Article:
"As for whether or not your fishing will lead you to disinformation rather than the truth, try not to fish blindly. If you’re curious about crime stats, for instance, look these up on a government website, not some random blog," Lenore explained, adding that if you find something very hard to believe, look up the story on Snopes that tracks down whether or not popular, shocking stories are true or made up.
"The nonprofit I run, Let Grow, has its own myth-busting page, investigating fears and rumors about children’s safety," Lenore pointed out. "So that’s a source you can trust, too! Stay curious. Stay skeptical without being cynical. And if something sounds too good—or too terrible—to be true, check it out!"
TIL a doctor reviewed the injuries sustained by Marv and Harry in Home Alone 1 & 2, and concluded that 23 of the injuries would have resulted in death.
TIL that the stick -- a small tree branch -- was inducted into the (U.S.) National Toy Hall of Fame in 2008. Organizers called it one of the world's oldest toys and said sticks "promote free play -- the freedom to invent and discover."
TIL that the F.B.I. and C.I.A. recruit heavily from the Mormon population because they are usually cheaper to do a security clearance on, they often speak another language from their mission trips and they usually have a low risk lifestyle.
TIL that during the sinking of the RMS Titanic, many passengers refused to evacuate, insisting they were safer on the ship than in the tiny lifeboats. Chief baker Charles Joughin eventually took it upon himself to forcibly drag reluctant passengers onto the deck and hurl them into the lifeboats.
TIL about Kiyoshi Shimizu, a Japanese journalist that helped solved a series of child kidnaping cases and released an innocent man from further prosecution. He also helped solved the murder of Shiori Ino which led to the changes to legal treatment of stalking in Japan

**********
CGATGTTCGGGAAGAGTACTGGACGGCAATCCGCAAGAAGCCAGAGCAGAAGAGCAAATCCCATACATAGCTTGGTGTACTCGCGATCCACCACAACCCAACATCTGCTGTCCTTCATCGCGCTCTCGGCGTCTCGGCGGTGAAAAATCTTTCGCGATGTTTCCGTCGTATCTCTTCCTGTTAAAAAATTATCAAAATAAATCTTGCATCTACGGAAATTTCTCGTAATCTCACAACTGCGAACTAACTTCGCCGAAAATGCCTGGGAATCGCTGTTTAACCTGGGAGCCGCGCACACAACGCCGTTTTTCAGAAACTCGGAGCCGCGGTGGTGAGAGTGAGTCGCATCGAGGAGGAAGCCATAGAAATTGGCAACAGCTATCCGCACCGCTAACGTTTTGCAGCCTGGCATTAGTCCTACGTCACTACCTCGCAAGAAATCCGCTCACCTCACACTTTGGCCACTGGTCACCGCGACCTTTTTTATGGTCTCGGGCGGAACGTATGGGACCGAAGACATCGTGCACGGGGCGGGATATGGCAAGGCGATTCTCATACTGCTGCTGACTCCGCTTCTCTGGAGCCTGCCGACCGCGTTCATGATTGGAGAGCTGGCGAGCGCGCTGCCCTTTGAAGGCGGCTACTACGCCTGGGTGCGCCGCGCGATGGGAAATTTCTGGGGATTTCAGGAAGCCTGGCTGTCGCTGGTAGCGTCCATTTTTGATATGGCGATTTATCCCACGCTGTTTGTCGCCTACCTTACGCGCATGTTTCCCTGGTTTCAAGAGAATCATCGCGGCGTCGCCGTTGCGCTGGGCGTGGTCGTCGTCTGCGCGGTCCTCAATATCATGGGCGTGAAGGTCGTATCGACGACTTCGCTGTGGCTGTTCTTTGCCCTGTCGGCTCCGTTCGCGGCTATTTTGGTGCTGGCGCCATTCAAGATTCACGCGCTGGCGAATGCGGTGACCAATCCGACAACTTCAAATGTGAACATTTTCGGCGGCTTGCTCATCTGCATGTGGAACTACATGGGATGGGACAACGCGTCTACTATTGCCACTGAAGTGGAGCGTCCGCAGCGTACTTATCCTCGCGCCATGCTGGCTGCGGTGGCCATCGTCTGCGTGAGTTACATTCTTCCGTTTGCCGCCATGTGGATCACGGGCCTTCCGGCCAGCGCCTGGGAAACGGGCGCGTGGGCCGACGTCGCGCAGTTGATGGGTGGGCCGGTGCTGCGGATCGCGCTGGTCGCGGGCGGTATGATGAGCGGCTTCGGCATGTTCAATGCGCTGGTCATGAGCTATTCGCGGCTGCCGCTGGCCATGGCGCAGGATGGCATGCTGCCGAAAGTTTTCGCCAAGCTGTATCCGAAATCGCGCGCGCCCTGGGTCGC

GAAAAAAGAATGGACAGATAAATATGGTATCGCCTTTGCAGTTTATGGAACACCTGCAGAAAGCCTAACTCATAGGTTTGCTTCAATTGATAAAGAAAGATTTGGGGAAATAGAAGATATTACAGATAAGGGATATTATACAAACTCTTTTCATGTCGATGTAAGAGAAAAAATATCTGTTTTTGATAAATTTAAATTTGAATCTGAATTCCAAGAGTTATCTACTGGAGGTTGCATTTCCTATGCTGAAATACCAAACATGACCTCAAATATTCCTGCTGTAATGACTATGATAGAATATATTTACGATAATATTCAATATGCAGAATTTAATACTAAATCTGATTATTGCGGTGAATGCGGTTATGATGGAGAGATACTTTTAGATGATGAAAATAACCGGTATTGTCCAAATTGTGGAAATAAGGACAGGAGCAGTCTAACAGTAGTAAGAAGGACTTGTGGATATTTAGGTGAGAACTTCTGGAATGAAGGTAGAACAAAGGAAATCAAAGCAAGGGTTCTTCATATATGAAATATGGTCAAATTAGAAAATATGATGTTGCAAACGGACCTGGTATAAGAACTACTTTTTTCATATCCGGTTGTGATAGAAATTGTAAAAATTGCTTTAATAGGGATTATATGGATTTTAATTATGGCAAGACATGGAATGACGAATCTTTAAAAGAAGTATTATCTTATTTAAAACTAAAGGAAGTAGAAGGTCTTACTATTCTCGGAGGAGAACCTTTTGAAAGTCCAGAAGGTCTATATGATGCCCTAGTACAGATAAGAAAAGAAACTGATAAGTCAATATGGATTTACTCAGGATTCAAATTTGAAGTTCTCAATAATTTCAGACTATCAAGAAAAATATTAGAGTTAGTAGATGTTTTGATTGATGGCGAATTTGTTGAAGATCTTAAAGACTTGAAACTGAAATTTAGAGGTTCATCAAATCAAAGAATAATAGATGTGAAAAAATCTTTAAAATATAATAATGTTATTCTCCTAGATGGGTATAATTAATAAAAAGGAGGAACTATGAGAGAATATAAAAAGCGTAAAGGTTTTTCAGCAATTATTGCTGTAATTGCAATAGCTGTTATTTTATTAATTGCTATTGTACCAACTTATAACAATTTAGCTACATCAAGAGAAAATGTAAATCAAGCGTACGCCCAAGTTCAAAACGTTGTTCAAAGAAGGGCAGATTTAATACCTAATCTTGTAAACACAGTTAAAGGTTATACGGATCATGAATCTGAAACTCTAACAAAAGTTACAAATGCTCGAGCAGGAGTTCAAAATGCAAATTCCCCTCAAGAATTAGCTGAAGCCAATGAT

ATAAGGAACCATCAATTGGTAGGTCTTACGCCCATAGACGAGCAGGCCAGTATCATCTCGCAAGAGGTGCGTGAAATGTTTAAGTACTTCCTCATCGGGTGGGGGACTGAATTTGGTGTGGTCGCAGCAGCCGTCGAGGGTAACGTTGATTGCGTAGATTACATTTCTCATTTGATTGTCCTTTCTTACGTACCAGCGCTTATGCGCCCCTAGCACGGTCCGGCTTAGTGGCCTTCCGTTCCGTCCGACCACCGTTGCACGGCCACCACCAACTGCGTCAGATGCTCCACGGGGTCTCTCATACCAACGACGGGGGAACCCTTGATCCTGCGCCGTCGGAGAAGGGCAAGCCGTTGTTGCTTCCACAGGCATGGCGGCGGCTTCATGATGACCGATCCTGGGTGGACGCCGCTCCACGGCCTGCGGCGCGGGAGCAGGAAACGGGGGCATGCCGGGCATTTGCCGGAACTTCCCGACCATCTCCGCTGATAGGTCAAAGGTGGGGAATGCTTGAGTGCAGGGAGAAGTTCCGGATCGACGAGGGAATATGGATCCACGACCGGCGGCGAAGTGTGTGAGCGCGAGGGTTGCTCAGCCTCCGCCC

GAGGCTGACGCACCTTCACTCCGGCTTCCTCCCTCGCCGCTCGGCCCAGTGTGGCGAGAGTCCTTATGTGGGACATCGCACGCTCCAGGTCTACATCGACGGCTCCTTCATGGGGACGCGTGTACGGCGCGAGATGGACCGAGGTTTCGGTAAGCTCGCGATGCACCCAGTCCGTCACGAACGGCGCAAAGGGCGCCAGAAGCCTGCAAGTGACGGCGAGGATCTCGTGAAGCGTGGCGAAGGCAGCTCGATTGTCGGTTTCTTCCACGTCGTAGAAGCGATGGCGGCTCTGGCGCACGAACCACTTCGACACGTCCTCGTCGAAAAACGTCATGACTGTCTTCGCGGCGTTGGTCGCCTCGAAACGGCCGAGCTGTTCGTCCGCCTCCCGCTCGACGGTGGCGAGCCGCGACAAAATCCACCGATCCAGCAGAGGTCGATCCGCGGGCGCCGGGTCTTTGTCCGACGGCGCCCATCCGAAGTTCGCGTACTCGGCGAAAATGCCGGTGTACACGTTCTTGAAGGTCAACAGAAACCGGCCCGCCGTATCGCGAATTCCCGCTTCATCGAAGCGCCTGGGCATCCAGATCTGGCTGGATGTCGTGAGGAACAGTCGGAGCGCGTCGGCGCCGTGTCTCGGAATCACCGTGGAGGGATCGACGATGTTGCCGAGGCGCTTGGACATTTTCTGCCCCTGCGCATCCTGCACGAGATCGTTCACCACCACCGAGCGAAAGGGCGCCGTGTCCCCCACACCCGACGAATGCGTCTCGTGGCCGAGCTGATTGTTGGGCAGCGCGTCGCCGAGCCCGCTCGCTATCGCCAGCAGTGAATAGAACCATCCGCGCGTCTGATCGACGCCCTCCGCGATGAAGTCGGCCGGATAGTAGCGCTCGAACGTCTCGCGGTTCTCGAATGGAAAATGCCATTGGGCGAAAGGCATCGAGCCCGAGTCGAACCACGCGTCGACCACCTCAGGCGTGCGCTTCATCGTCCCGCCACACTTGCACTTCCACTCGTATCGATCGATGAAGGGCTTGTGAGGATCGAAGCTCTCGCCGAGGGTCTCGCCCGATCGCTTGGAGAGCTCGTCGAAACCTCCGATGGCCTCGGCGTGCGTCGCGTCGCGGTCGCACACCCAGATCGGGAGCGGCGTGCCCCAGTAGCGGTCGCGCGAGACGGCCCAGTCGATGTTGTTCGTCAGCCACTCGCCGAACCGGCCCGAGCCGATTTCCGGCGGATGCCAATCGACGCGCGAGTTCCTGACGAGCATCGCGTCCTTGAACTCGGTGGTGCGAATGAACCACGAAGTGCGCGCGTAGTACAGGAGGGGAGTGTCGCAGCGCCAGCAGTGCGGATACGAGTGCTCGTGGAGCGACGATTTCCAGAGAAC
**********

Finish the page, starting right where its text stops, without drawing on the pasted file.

TIL Alexander Fleming’s mold could not produce penicillin fast enough for mass production; itwasn’t until 15 years later that lab worker ‘Mouldy’ Mary Hunt tested a moldy cantaloupe in a grocery store and discovered the strain that is used to produce all penicillin today
However, embarrassment has its positive quirks. So the next time you’re blushing because you found out you weren’t aware of some fact about the world, you can remember this and feel better. “One thing that’s interesting about embarrassment is that, for as much as we might experience it as painful in the moment, it’s actually very socially adaptive. Being embarrassed signals to other people that you care about what they think. And that actually draws people in to you,” Vanessa, from Cornell University, said.
“So blushing, burying your head in your hands, laughing, acknowledging how embarrassing something was, are all totally healthy ways to react,” Bohns said that we should embrace embarrassment instead of shying away like a lot of us instinctively want to do.
However, there’s a flip side to this. There’s an unhealthy way to react to embarrassment, too. “The unhealthy way to react is to pretend you’re not embarrassed, that you didn’t make a mistake, or to get angry. Those things undo the positive effect that embarrassment typically has on other people by conveying insincerity and pushing people away rather than drawing them in.”
TIL that there are more than 1,300 stone rings across the British Islands and Stonehenge is only the most famous of them.
TIL Research shows that viewing online Cat media (i.e. pictures and videos) is related to positive emotions. It may even work as a form of digital therapy or stress relief for some users. Some feelings of guilt from postponing tasks can also be reduced by viewing Cat content.
TIL the man who Mount Everest is named after, George Everest, didn't want the honor of having the world's tallest mountain bear his name. He pointed out his name was difficult to write or pronounce in Hindi and all previous Himalayan peaks were officially given indigenous names.